The Search for Elusive ‘Wormhole Stars’

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Scientists usually imagine wormholes connecting regions of empty space, but a new study led by Vladimir Dzhunushaliev at the Eurasian National University in Kazakhstan suggests that wormholes might exist between distant stars. Instead of being empty tunnels, these wormholes would contain a perfect fluid that flows back and forth between the two stars, possibly giving them a detectable signature.

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Video Mashup: Galaxy Collision That Began 100 Million Years Ago

This new composite image from the Chandra X-ray Observatory, the Hubble Space Telescope, and the Spitzer Space Telescope shows two colliding galaxies more than a 100 million years after they first impacted each other. The continuing collision of the Antennae galaxies, located about 62 million light years from Earth, has triggered the formation of millions of stars in clouds of dusts and gas.

“WOW!” The Infamous 1977 ‘Extraterrestrial Signal’

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August 15, 1977: the night before Elvis Presley died, at 11:16 p.m. an Ohio radio telescope called the Big Ear recorded a single pulse of radiation that seemed to come from somewhere in the constellation of Sagittarius at the 1420 MHz hydrogen line, the vibration frequency of hydrogen, the most common molecule in the universe -exactly the signal ET-hunters had been instructed to look out for. The signal was so strong that it pushed the Big Ear's recording device off the chart.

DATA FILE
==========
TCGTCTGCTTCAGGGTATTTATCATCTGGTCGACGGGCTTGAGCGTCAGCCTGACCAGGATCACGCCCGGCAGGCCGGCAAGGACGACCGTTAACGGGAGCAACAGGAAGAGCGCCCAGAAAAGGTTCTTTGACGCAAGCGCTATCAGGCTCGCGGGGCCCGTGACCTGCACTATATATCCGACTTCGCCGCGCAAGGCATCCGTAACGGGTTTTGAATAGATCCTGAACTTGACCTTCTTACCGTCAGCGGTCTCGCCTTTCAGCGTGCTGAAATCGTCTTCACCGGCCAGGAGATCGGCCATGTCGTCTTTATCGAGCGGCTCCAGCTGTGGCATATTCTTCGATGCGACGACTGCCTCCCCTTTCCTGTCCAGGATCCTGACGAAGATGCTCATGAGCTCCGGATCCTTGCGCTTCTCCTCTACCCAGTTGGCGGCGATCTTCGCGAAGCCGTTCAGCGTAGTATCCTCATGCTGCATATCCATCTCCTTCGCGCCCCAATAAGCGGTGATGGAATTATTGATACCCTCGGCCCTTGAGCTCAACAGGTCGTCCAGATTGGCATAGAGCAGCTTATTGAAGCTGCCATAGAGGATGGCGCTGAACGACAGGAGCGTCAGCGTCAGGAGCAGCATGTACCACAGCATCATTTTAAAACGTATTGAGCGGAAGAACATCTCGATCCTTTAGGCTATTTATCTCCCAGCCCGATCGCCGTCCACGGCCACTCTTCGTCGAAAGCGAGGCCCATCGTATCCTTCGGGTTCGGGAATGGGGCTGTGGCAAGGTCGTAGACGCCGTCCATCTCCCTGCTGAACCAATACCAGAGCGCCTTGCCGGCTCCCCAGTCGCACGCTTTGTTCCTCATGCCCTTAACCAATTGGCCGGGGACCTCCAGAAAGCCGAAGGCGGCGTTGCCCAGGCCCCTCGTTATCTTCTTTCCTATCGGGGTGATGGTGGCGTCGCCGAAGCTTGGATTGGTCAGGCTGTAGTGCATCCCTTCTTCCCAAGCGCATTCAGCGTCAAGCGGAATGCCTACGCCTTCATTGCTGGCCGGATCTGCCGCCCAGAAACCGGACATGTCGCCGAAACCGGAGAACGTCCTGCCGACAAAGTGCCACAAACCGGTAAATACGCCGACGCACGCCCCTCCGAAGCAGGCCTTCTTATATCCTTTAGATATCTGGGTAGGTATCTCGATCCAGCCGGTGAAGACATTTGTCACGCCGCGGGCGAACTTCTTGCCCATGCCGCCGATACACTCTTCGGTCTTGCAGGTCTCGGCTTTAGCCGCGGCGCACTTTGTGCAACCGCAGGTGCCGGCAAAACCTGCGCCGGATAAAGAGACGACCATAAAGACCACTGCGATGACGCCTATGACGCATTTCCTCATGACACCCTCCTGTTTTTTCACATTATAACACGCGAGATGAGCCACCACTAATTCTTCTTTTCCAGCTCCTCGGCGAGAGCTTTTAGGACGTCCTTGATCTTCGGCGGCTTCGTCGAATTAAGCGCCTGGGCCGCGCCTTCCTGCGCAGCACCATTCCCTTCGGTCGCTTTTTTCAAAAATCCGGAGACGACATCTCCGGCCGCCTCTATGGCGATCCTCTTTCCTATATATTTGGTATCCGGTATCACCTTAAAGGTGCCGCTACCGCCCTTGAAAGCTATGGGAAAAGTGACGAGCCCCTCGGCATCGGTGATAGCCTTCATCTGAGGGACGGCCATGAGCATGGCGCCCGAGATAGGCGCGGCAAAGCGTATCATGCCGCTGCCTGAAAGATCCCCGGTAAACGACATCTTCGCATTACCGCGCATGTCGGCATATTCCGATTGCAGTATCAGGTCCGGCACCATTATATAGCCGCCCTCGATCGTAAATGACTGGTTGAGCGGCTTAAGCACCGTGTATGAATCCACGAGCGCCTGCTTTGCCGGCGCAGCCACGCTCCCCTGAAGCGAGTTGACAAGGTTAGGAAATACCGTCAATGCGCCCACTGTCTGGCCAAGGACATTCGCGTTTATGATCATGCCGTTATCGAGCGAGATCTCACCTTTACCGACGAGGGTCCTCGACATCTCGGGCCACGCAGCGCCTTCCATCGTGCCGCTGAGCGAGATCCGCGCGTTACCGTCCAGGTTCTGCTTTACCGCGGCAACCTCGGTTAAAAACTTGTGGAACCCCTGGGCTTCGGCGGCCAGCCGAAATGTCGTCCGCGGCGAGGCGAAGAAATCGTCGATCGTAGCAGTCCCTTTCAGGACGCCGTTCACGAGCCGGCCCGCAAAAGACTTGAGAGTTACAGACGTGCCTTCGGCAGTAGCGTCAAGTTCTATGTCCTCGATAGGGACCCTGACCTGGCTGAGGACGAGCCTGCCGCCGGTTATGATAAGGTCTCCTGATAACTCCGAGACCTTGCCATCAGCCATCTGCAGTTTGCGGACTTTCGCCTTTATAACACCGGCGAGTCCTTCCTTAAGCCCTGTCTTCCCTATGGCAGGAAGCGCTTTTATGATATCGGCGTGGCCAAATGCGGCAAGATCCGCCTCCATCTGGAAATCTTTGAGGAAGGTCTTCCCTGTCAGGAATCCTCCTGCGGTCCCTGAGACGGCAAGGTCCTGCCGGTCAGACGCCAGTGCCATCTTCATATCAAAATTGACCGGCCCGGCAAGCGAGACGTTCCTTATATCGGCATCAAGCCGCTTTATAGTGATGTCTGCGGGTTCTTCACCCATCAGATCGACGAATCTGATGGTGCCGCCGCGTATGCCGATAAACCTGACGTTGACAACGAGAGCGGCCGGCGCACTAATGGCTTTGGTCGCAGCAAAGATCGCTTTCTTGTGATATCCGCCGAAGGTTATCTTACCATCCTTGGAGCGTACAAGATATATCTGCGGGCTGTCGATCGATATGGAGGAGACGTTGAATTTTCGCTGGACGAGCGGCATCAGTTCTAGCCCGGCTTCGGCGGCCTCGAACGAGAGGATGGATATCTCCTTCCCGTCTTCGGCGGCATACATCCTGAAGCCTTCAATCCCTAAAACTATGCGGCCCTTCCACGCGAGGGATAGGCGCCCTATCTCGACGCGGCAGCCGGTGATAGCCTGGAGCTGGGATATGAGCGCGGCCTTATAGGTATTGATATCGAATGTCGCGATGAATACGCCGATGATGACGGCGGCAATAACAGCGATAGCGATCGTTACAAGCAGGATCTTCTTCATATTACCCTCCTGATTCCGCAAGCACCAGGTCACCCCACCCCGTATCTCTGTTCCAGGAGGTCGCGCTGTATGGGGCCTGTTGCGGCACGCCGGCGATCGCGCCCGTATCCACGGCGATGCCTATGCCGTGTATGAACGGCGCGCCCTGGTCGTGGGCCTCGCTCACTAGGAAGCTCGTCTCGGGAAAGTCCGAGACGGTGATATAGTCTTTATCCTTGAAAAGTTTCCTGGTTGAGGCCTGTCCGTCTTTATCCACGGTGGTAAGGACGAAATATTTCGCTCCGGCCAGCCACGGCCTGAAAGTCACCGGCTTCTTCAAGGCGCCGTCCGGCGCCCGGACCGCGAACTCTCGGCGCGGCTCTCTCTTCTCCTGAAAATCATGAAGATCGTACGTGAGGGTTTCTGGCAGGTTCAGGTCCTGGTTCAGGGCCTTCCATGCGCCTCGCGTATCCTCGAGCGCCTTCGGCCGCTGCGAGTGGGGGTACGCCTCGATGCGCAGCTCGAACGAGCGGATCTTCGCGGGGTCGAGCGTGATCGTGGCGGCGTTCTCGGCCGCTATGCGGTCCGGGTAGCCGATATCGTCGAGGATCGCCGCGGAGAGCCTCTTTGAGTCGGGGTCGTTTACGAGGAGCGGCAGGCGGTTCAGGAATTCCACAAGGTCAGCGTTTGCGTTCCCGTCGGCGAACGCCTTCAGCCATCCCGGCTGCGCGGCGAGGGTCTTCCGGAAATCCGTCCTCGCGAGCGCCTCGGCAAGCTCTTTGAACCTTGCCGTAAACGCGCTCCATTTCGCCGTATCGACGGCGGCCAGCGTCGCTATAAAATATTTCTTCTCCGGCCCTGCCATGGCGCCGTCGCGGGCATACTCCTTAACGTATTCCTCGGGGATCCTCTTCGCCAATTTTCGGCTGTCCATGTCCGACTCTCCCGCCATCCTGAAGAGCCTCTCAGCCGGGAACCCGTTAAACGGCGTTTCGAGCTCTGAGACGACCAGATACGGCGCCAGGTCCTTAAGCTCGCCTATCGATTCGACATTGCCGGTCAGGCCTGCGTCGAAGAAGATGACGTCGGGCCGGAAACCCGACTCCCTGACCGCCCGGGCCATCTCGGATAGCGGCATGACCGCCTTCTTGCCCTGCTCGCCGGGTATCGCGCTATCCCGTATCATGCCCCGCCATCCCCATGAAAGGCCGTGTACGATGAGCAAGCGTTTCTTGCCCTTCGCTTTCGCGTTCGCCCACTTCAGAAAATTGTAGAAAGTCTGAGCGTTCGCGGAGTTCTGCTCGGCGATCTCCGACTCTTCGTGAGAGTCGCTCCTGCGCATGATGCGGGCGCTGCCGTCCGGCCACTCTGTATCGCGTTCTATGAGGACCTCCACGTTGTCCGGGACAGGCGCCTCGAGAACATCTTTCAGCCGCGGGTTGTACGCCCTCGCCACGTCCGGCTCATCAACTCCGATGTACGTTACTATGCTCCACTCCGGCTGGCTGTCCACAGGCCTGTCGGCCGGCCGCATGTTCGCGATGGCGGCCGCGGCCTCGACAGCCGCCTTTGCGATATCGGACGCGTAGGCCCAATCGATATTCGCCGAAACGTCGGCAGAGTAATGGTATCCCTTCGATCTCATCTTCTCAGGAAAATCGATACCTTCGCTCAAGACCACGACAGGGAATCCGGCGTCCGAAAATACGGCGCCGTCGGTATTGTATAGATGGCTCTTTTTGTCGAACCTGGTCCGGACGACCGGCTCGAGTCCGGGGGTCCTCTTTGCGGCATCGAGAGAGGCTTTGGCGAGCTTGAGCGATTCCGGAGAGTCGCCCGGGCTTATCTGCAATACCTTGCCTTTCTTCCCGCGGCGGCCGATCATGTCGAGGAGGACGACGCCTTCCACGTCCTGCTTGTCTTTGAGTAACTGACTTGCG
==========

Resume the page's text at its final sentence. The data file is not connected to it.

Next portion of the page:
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Image of the Day: Strange Red Galaxy with a Monster Black Hole 100 Million X’s Sun

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A monster black hole 100 million times the mass of the Sun is  feeding off gas, dust and  a ring of stars at the centre of Galaxy NGC-1097 50 million light-years away. The star-ringed black hole forms the eye of the galaxy which was photographed by the US space agency's Spitzer Space Telescope in California.

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EcoAlert: Mega-Drought! A Prelude to Future Climate Change?

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A new analysis of deep lake sediment suggests that the breakup and melting of massive icebergs in the North Atlantic may have triggered one of the most widespread and intense droughts in the past 50,000 years known as Heinrich Stadial 1.  The megadrought, which struck between 15,000 to 18,000 years ago, dried up large expanses of the monsoon regions of Africa and Asia, including Lake Victoria, the world's largest tropical lake with severe consequences for Paleolithic cultures.

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